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Birth of the cruel

Both Miles Ahead and Born to Be Blue find their subjects in the midst of career lows

Young man with a horn becomes middle aged man with a gun. Music is a tough business.
Young man with a horn becomes middle aged man with a gun. Music is a tough business.

The Miles Davis moment continues. The jazz (sorry, social music) trumpet legend and subject of director, star, and co-writer Don Cheadle’s Miles Ahead already showed up for a sort of preview appearance in last week’s jazz trumpet biopic, Born to be Blue. That one is about Chet Baker, but even so, Davis is the film’s guiding star: Baker is crushed by his idol’s casual dismissal, and spends the entire film trying for a second chance to impress the master. Now it’s Davis’s turn in the spotlight, which creates a mostly unflattering glare even as it illuminates his genius. (Not that there’s much agony about it: even though lost love helps to give the story shape, it’s clear throughout that Davis wanted to be a great artist much more than he wanted to be a good man.)

Video:

Miles Ahead

Both films find their subjects in the midst of career lows: Baker is in prison for drugs; Davis is largely entombed in his apartment, paralyzed by his own legacy (plus a number of chemicals). It’s been five years since he’s released anything, and his label is impatient to hear the results of a recent session tape. Even his fans have lost the thread: a Davis tribute on the radio rhapsodizes over his early work, but our hero knows the past is dead, man. Cheadle renders this late-period Davis as a man who wears his own face like a mask, and usually throws gigantic shades on top to boot. He has to: the eyes are still expressive, betraying the desperate fear behind the big talk and brash action that follow: can I still do this? And that’s the big difference between Born to be Blue and Miles Ahead: Baker wants to get back to where he was, while Davis wants to find his way forward.

Movie

Born to Be Blue **

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Quasi-biopic that asks the question, Why should the artist prize the love of a good woman when heroin will do just fine? One possible answer: if the woman is good enough, she won’t land you in an Italian prison the way drugs might. She might even give you the strength to straighten up and fly right. And so: we open with West Coast jazz legend Chet Baker (Ethan Hawke, muted and moody) lying on a hard stone floor, reaching out for a tarantula that has just crawled from the bell of his horn. (Symbolism!) But then: salvation? A proposed biopic — starring the man himself — gets him sprung, and though it flounders, it allows Baker to meet Jane (Carmen Ejogo, winsome and self-possessed), the actress playing his wife. Their first scene together is Baker’s debut at Birdland, where he is cast down from the mountaintop by a dismissive Miles Davis, who tells him to do some living and then come back. At first, living mostly means dying: drugs, the aforementioned prison, and getting his teeth knocked out. But Jane perseveres, and so does her man. Hawke’s performance ably conveys the painful, humble work of climbing back up the mountain, and writer-director Robert Budreau mostly sticks to beauty over prettiness, and the nature of practice over the magic of talent. Only the ending is strange: narratively forced and yet seemingly inevitable.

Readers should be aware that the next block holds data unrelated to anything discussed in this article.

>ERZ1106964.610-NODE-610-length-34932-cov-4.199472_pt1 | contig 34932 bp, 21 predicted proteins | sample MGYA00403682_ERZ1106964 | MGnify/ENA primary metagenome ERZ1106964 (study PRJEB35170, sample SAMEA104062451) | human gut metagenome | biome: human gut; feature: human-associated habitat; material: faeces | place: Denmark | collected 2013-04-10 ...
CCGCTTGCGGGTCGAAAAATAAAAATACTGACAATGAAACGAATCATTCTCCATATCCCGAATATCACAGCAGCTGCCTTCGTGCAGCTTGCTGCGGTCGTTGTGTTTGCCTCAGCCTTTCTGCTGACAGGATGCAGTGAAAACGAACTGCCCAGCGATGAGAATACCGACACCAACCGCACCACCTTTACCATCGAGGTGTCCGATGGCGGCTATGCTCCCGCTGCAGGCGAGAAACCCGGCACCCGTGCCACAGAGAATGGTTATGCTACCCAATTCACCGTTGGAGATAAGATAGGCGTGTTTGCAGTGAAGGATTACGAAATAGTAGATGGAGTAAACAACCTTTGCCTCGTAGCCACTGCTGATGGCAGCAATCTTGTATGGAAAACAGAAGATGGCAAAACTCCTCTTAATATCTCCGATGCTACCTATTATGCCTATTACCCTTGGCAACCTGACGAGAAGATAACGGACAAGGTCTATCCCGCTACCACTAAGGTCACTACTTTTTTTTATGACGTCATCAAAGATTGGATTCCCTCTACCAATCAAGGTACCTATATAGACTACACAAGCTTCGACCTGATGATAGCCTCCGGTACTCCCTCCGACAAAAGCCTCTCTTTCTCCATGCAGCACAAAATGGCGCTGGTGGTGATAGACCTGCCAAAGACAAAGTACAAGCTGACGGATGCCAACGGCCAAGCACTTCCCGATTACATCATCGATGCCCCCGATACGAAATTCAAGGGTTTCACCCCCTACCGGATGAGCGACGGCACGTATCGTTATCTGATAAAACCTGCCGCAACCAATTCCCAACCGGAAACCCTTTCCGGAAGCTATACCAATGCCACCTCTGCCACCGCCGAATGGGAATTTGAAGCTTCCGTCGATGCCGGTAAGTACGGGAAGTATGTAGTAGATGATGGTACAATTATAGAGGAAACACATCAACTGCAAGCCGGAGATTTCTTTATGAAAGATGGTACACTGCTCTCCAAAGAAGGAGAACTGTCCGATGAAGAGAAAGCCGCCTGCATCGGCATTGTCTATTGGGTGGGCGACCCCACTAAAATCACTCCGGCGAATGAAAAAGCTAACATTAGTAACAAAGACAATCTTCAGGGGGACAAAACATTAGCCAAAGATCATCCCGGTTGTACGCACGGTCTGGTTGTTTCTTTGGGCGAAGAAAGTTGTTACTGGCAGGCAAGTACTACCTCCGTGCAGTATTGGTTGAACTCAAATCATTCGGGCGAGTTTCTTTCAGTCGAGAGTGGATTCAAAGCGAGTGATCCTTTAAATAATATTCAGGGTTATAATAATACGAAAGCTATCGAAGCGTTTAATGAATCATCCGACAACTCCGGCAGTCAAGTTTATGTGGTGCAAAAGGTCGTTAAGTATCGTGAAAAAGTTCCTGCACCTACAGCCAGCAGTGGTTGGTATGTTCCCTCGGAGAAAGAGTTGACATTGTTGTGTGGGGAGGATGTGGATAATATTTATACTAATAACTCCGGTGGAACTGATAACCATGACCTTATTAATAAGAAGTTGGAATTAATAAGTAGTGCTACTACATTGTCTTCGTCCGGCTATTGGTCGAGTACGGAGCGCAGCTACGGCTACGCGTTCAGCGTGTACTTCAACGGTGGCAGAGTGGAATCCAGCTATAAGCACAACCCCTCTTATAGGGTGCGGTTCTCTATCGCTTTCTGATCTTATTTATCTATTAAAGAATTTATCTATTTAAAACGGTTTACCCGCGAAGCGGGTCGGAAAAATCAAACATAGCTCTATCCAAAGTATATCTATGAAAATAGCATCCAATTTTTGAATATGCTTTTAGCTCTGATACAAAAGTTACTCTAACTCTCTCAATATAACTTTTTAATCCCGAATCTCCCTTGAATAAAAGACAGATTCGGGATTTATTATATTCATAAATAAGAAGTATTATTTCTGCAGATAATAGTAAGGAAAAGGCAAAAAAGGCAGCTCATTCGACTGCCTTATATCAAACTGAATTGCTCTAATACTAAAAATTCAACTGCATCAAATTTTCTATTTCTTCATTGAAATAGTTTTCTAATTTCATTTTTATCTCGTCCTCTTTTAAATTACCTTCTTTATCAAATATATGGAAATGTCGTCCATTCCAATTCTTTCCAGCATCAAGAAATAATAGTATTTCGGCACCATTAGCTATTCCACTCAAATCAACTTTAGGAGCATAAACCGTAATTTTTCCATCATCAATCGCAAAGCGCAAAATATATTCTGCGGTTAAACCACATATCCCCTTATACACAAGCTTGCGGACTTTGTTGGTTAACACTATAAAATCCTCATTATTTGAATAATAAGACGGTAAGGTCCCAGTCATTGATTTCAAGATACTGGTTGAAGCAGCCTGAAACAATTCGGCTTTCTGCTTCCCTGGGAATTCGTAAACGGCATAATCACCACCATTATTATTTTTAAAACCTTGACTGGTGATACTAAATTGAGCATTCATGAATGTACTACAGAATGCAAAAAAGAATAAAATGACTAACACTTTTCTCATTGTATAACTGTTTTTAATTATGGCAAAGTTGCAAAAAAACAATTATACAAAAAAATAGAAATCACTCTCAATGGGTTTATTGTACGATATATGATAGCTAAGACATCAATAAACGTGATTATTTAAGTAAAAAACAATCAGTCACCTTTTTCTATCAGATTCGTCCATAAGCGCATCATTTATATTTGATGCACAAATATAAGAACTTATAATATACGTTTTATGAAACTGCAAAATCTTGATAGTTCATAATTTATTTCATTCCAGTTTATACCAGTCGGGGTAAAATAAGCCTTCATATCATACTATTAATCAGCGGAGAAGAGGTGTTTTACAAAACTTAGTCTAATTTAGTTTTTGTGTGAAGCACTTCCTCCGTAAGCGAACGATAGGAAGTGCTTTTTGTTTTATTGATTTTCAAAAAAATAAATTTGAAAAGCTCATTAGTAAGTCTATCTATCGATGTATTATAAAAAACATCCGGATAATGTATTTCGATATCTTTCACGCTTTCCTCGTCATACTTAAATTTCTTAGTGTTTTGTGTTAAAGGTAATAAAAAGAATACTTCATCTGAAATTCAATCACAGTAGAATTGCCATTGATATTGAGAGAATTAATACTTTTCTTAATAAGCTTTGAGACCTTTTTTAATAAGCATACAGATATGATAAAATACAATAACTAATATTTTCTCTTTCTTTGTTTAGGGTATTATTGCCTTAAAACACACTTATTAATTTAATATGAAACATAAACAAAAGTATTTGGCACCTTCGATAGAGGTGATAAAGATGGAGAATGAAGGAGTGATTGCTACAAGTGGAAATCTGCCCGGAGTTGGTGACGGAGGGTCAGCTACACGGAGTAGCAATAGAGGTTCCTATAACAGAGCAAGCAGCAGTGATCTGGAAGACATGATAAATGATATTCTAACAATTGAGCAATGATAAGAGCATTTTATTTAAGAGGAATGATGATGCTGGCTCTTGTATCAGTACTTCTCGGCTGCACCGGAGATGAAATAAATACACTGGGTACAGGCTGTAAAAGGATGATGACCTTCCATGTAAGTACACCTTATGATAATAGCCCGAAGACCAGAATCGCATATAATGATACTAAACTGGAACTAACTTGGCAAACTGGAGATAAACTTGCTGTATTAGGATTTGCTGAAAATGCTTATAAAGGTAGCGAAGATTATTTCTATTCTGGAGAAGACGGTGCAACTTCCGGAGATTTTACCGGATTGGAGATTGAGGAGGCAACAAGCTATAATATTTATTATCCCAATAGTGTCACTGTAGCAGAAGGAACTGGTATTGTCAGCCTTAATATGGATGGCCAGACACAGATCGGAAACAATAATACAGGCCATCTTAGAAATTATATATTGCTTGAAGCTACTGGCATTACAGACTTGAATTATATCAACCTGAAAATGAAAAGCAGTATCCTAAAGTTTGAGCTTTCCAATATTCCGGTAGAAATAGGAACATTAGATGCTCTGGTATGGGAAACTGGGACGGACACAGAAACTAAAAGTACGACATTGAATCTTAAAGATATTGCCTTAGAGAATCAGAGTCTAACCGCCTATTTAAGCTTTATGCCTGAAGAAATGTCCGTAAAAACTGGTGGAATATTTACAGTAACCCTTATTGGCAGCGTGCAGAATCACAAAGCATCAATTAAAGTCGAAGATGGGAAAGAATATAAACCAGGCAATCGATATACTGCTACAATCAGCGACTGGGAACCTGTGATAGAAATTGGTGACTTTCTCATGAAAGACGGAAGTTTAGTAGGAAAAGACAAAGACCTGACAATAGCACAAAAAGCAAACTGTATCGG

Find showtimes

What shakes him out of his seeming stupor — and provides the film with its genre-busting car chase of an opening — is the arrival of a would-be journalist (Ewan MacGregor, suitably unkempt) who is eager to pen a profile and call it a comeback, despite the protestations of his subject. Their first stop is Columbia records, and suddenly it’s clear why the creative juices won’t run: in one room, you’ve got an exec who wants to cash in before you crap out, a lawyer who reminds you that what you make is not your own, a heavy who’s ready to enforce his master’s will, a promoter who wants to use you as a stepping stone, and a young prodigy who knows who you are but also knows he’s next, not to mention the vampiric scribbler with whom you walked in. Is it any wonder Davis pulls a gun?